SL Business Magazine: A Brief History

March 5th, 2008  |  Published in SLENTRE.COM Magazine Feature Articles

by Sigmund Leominster

In February 2006, Ben Moyer, a defense contractor working in the Middle East, became Second Life citizen Hunter Glass, a budding entrepreneur with a plan. Six months later, Hunter’s periodical, SL Business Magazine, appeared for the first time. Working with a small team, it took two months for him to turn the idea in his head into a product on the web. The first six issues constitute Volume One. Now he’s back behind the publisher’s desk to launch Volume Two.

With Dalian Hansen as his Creative Director and Ute Hicks working as Editor-in-Chief, Hunter had his staff ready. “I had talented people with relative experience who joined the effort early. We were all a team. I don’t have half-cocked ideas either, so when I want to do something it’s because it has merit and is realistic.”

At 60 pages and in PDF format, the first edition was a colorful, well-produced glossy journal, boasting articles on fashion, music, investing, programming, and entrepreneurs. Advertisers bought pages, generating income for the magazine. And although some of the first articles were really aimed at people new to Second Life, the eclectic mix of topics served to set the tone of what was to come.

On a visit to Hunter’s offices, I asked him why he wanted to produce SL Business Magazine. “I first decided to do this because I wanted to create something that would help SL residents looking to get into business. I wanted to create a publication that would give them useful information, and I would be able to help, which I enjoy doing.”

The second edition grew to 80 pages and opened with a profile on house designer Keystone Bouchard, then moved to an investigation into the cost of an SL wedding and an article on mobile phone software that would allow SL addicts to see who was on line even while being off themselves. The magazine was now setting itself up as a venue for more than just all-business all-the-time.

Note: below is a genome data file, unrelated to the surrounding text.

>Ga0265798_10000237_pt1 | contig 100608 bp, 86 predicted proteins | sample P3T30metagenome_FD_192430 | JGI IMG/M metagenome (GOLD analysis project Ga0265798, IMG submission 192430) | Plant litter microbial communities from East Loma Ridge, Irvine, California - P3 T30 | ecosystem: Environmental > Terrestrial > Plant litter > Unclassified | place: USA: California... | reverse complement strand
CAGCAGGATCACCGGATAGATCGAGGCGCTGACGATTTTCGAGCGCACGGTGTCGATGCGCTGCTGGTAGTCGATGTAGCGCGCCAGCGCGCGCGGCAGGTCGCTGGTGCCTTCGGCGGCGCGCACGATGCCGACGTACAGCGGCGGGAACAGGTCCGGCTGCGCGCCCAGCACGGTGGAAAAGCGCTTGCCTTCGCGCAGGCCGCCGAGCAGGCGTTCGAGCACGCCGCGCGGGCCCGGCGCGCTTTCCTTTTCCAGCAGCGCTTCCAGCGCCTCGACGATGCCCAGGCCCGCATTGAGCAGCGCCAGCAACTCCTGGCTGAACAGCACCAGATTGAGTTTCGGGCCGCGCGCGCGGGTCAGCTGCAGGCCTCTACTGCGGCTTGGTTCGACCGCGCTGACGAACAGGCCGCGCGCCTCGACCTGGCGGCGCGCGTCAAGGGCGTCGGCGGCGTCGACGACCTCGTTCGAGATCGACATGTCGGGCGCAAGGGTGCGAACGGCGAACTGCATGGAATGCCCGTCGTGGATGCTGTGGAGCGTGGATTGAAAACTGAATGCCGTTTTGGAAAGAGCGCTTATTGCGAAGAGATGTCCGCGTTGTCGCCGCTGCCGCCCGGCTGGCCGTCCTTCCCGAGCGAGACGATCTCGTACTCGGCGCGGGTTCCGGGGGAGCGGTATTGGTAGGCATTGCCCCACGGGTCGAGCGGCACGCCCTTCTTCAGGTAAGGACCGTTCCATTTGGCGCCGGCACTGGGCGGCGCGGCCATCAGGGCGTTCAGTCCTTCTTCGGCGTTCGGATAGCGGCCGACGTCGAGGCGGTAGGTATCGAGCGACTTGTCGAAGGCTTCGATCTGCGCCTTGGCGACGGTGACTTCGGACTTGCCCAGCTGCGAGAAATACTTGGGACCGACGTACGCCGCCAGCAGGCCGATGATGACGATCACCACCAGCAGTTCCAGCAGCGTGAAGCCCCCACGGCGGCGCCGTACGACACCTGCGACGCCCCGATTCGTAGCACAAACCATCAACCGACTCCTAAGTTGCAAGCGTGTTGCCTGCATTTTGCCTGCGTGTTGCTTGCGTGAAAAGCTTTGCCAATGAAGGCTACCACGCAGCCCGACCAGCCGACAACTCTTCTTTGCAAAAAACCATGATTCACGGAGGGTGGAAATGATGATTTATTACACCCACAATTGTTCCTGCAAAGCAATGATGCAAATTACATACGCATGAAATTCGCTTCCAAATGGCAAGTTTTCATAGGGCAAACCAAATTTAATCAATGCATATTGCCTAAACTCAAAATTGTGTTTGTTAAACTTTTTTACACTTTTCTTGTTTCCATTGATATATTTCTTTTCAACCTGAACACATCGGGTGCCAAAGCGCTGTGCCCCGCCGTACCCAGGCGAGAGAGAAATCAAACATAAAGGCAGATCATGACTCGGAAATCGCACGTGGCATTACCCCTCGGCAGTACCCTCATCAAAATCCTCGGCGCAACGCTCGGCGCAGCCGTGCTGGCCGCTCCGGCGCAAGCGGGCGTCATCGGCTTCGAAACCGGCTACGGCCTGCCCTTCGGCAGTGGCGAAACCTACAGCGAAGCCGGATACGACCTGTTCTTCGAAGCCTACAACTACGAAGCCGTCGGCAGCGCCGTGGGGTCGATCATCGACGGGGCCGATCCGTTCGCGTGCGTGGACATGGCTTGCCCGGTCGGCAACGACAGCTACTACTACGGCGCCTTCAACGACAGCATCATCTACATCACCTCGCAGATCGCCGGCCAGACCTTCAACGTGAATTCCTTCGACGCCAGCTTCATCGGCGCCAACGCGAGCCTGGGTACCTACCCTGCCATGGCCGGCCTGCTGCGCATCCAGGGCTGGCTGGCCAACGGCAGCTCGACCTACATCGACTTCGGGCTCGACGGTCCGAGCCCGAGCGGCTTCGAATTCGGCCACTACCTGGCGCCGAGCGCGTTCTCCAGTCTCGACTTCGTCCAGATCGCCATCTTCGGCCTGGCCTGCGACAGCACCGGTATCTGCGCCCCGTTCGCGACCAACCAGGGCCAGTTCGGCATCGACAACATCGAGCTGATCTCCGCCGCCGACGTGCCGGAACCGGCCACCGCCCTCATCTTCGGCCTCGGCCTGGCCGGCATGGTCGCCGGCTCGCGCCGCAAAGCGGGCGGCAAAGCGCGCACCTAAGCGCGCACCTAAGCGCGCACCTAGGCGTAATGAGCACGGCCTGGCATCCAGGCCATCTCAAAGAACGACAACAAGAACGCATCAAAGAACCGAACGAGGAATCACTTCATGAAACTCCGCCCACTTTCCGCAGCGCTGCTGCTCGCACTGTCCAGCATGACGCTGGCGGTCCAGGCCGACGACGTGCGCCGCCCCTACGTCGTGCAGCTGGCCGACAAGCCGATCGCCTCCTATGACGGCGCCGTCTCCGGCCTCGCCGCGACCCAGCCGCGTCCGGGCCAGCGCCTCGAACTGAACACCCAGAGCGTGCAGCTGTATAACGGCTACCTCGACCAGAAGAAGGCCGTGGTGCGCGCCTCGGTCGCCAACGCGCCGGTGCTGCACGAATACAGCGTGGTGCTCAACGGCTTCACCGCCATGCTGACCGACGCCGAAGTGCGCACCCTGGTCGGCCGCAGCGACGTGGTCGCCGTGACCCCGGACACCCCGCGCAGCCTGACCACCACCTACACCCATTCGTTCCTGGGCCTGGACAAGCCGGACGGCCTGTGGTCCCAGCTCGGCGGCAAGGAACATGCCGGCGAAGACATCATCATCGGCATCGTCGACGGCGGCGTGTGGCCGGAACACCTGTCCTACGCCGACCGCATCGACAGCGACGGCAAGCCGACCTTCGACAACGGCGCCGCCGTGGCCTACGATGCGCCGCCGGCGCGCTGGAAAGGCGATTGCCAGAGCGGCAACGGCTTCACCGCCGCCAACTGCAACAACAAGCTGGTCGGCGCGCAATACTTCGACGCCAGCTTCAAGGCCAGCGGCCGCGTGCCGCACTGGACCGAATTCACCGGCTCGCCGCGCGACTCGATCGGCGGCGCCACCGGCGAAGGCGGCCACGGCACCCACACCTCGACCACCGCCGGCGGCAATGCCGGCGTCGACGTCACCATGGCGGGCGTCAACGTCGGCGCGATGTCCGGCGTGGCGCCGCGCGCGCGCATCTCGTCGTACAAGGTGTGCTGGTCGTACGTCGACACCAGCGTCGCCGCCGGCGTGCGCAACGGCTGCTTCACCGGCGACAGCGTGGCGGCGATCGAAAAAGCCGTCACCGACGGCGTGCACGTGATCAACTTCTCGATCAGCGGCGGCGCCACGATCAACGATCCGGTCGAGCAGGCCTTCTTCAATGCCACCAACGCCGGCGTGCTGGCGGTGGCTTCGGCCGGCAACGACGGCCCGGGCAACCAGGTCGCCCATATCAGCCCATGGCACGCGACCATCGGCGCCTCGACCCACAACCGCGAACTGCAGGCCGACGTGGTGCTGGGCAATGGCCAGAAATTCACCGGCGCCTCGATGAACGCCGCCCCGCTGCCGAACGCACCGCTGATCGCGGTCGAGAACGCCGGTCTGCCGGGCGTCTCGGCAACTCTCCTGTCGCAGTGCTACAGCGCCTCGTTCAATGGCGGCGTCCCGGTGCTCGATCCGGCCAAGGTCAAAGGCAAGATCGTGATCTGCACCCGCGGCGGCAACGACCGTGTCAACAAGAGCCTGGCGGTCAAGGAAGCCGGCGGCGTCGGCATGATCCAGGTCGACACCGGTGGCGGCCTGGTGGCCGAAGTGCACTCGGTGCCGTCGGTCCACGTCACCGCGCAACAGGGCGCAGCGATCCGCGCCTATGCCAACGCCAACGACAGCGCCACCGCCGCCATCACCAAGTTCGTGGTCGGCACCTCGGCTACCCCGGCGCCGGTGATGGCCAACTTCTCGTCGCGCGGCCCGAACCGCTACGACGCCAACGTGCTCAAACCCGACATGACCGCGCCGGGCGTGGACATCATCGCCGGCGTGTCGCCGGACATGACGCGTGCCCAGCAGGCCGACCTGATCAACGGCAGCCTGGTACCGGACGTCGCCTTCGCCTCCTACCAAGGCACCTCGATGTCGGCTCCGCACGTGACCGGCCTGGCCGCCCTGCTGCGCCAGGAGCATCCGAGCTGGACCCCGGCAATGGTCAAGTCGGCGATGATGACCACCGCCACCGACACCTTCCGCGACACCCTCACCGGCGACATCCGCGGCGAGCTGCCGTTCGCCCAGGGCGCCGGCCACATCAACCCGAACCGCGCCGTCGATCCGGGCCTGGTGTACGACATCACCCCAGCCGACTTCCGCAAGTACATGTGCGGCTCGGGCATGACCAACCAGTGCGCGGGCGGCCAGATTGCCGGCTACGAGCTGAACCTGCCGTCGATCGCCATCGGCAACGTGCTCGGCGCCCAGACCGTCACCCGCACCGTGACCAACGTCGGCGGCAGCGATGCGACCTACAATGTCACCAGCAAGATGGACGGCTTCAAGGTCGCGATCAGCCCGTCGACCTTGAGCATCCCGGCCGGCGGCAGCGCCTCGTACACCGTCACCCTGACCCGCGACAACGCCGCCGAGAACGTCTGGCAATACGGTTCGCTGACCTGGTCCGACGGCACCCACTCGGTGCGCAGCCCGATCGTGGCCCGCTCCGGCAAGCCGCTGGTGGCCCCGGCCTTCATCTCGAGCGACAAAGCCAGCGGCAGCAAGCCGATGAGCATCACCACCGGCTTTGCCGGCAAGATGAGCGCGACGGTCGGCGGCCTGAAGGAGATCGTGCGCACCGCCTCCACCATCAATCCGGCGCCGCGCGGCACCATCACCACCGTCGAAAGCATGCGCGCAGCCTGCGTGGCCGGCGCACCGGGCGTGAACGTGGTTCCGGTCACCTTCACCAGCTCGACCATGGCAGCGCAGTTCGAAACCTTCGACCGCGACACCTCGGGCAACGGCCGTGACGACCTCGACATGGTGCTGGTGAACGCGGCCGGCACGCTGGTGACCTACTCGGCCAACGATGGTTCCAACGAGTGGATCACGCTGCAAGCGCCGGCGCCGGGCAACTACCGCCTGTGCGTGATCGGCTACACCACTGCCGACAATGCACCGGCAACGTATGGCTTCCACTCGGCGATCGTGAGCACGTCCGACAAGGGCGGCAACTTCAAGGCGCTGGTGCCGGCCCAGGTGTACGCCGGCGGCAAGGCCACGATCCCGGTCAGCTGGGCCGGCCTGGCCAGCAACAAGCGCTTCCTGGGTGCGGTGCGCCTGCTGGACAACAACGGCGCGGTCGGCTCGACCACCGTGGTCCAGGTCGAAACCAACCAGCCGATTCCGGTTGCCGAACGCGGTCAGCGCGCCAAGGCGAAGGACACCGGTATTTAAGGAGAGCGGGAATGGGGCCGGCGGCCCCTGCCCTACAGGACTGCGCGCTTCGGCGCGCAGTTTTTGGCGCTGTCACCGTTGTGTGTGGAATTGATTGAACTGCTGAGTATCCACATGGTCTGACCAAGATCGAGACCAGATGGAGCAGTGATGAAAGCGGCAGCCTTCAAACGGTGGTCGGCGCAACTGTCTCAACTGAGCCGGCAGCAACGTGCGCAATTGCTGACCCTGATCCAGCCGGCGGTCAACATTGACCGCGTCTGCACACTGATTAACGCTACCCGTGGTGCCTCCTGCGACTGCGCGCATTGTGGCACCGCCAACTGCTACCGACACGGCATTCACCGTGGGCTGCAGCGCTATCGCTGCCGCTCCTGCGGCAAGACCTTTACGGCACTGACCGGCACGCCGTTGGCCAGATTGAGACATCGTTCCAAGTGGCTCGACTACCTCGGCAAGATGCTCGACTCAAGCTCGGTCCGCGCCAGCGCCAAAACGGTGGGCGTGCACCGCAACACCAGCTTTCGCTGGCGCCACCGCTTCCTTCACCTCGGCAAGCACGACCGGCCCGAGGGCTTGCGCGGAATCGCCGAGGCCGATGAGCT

The choice of using the PDF format for delivery wasn’t without criticism. Some readers suggested that Hunter should switch to a blog or web page format.
“You can’t convey information the way you can in a magazine layout with a blog,” explained Hunter. “People who want all of their info in blogs must not understand that the reason for PDF is for the visual communication as well as the text. We get a lot of comments from readers who say we should only be in HTML—but they still read the mag, so we must have done something right! I challenge them to do a 16-page spread in a blog and achieve the visual control.”
Anyone reading the magazine would have to agree. The visually engaging layouts and dramatic use of color would have been a real challenge using the common Internet formats.

The next four issues continued the format of eclecticism and tight visual control. But the sixth edition proved to be the final one. Hunter’s publisher’s column announced that SL Business Magazine was to be available not only as PDF but also as a daily blog and an RSS feed. However, the magazine ceased publishing.

“I was in Afghanistan working for the Department of Defense when I started Volume One. When I ceased publishing I was returning home to my family and getting ready to go to Officer Candidate school. So unfortunately, there wasn’t time for SL.” As is the case for many Second Lifers, real life intruded and forced him to focus on the real world.

I asked if he knew the circulation of his magazine. “The last magazine was downloaded 57,174 times,” he told me, “and the archives are still downloaded to this day.”
And the future? “Well, I’ve taken on a lot of other ventures. I bought two other SL-based publications. I bought an older medium-sized publication known as The Konstrukt Magazine,( and another one that is a bit smaller and underdeveloped, The Spark Magazine. I see a lot of potential for The Spark. The previous owner had a good-sized group with regular participation and lots of interested writers. It just needs some professional management to grow into the well-established general-interest publication I see it having the potential to become. I’m assembling a team to manage the different media, and I’m restructuring the back ends of the websites to make them manageable—and I’ve redesigned the SL Business Magazine site.”

Hunter and his team are ready. SL Business is indeed back in business.

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